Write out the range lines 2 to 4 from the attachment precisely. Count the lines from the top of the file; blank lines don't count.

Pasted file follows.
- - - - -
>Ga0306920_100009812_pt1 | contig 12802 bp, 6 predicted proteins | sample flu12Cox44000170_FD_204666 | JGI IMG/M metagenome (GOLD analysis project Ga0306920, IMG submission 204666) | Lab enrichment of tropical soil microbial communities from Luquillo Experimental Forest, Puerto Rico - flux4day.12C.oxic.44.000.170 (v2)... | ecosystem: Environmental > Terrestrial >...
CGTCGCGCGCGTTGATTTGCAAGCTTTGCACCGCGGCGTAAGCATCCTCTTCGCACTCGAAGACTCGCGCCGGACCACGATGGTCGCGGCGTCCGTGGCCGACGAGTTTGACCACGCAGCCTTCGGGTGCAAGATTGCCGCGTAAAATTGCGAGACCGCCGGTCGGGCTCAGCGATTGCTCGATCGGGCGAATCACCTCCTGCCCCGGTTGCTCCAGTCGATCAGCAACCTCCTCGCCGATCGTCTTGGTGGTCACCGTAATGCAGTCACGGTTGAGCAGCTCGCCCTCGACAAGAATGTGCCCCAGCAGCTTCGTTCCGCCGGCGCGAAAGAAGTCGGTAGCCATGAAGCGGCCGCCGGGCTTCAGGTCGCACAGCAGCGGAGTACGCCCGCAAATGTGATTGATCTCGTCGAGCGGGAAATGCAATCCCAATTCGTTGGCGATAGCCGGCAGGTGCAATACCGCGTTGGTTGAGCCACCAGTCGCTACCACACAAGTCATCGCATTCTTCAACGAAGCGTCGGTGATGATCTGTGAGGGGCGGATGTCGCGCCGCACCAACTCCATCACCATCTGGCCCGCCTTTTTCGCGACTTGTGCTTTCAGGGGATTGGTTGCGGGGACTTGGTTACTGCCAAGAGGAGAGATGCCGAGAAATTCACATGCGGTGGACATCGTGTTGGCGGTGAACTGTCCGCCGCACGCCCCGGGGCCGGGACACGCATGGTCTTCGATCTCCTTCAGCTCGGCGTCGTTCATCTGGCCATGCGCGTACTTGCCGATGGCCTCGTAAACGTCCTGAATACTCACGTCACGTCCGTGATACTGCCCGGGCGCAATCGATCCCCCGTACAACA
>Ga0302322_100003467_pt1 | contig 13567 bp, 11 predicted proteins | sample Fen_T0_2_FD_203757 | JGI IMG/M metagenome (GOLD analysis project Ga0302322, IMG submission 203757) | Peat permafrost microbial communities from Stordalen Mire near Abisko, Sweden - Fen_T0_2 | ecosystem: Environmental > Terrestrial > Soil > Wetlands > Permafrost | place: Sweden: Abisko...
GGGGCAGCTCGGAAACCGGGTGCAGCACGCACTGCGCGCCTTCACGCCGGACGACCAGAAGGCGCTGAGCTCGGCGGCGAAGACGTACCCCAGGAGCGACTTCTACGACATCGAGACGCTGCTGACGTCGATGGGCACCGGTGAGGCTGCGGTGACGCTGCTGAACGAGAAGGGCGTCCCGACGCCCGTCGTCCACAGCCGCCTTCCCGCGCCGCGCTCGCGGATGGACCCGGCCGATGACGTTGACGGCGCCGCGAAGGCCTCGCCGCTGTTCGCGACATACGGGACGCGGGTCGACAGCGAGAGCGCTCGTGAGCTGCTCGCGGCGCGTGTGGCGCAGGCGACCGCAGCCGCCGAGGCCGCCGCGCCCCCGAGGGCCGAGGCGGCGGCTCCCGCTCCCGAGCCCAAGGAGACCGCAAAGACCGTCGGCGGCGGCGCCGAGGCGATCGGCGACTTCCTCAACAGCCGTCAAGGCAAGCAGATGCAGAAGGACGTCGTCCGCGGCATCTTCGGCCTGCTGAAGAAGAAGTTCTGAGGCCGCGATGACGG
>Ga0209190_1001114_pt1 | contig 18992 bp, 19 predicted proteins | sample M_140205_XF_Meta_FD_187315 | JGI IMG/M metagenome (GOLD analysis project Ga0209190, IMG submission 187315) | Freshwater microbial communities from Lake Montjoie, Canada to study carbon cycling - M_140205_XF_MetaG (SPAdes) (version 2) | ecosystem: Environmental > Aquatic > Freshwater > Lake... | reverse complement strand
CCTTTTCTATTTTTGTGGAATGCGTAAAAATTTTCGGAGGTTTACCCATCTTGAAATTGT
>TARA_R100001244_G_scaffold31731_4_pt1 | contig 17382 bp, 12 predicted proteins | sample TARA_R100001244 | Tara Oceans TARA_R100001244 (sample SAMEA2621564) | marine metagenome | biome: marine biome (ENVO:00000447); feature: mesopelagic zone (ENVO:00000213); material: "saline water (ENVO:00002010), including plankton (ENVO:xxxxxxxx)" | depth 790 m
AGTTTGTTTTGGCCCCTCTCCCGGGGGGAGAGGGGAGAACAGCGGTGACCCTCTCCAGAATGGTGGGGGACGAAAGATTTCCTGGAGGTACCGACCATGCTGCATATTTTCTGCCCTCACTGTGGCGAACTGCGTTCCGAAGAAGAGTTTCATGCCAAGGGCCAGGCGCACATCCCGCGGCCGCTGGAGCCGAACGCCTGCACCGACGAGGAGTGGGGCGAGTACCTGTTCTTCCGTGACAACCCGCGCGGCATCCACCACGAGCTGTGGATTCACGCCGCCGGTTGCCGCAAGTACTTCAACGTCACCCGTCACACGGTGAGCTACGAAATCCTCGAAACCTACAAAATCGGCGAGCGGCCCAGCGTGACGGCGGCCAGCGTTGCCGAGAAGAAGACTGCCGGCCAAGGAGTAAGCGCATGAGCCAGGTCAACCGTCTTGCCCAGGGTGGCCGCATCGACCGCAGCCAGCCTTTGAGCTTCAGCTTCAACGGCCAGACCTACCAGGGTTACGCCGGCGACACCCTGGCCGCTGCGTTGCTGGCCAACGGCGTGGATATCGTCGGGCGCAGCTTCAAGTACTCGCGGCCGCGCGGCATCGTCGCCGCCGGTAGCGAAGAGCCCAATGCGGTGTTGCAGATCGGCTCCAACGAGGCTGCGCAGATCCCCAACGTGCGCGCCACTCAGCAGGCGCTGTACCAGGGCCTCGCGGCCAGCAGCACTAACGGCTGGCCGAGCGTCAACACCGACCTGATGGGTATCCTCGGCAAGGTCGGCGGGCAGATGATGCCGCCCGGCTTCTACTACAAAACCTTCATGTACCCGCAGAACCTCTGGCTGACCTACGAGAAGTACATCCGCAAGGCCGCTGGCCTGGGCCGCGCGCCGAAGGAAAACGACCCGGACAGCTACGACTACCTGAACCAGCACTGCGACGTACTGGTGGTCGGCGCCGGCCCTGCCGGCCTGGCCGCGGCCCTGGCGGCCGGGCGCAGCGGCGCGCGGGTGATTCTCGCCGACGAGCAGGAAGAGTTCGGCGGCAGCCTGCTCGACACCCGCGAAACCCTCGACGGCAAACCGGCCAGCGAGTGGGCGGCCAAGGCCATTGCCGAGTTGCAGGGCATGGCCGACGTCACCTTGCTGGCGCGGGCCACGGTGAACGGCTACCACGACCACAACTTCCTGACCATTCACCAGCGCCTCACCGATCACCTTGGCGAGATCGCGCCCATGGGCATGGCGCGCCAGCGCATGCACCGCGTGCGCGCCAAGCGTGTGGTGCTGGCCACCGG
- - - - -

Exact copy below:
CGTCGCGCGCGTTGATTTGCAAGCTTTGCACCGCGGCGTAAGCATCCTCTTCGCACTCGAAGACTCGCGCCGGACCACGATGGTCGCGGCGTCCGTGGCCGACGAGTTTGACCACGCAGCCTTCGGGTGCAAGATTGCCGCGTAAAATTGCGAGACCGCCGGTCGGGCTCAGCGATTGCTCGATCGGGCGAATCACCTCCTGCCCCGGTTGCTCCAGTCGATCAGCAACCTCCTCGCCGATCGTCTTGGTGGTCACCGTAATGCAGTCACGGTTGAGCAGCTCGCCCTCGACAAGAATGTGCCCCAGCAGCTTCGTTCCGCCGGCGCGAAAGAAGTCGGTAGCCATGAAGCGGCCGCCGGGCTTCAGGTCGCACAGCAGCGGAGTACGCCCGCAAATGTGATTGATCTCGTCGAGCGGGAAATGCAATCCCAATTCGTTGGCGATAGCCGGCAGGTGCAATACCGCGTTGGTTGAGCCACCAGTCGCTACCACACAAGTCATCGCATTCTTCAACGAAGCGTCGGTGATGATCTGTGAGGGGCGGATGTCGCGCCGCACCAACTCCATCACCATCTGGCCCGCCTTTTTCGCGACTTGTGCTTTCAGGGGATTGGTTGCGGGGACTTGGTTACTGCCAAGAGGAGAGATGCCGAGAAATTCACATGCGGTGGACATCGTGTTGGCGGTGAACTGTCCGCCGCACGCCCCGGGGCCGGGACACGCATGGTCTTCGATCTCCTTCAGCTCGGCGTCGTTCATCTGGCCATGCGCGTACTTGCCGATGGCCTCGTAAACGTCCTGAATACTCACGTCACGTCCGTGATACTGCCCGGGCGCAATCGATCCCCCGTACAACA
>Ga0302322_100003467_pt1 | contig 13567 bp, 11 predicted proteins | sample Fen_T0_2_FD_203757 | JGI IMG/M metagenome (GOLD analysis project Ga0302322, IMG submission 203757) | Peat permafrost microbial communities from Stordalen Mire near Abisko, Sweden - Fen_T0_2 | ecosystem: Environmental > Terrestrial > Soil > Wetlands > Permafrost | place: Sweden: Abisko...
GGGGCAGCTCGGAAACCGGGTGCAGCACGCACTGCGCGCCTTCACGCCGGACGACCAGAAGGCGCTGAGCTCGGCGGCGAAGACGTACCCCAGGAGCGACTTCTACGACATCGAGACGCTGCTGACGTCGATGGGCACCGGTGAGGCTGCGGTGACGCTGCTGAACGAGAAGGGCGTCCCGACGCCCGTCGTCCACAGCCGCCTTCCCGCGCCGCGCTCGCGGATGGACCCGGCCGATGACGTTGACGGCGCCGCGAAGGCCTCGCCGCTGTTCGCGACATACGGGACGCGGGTCGACAGCGAGAGCGCTCGTGAGCTGCTCGCGGCGCGTGTGGCGCAGGCGACCGCAGCCGCCGAGGCCGCCGCGCCCCCGAGGGCCGAGGCGGCGGCTCCCGCTCCCGAGCCCAAGGAGACCGCAAAGACCGTCGGCGGCGGCGCCGAGGCGATCGGCGACTTCCTCAACAGCCGTCAAGGCAAGCAGATGCAGAAGGACGTCGTCCGCGGCATCTTCGGCCTGCTGAAGAAGAAGTTCTGAGGCCGCGATGACGG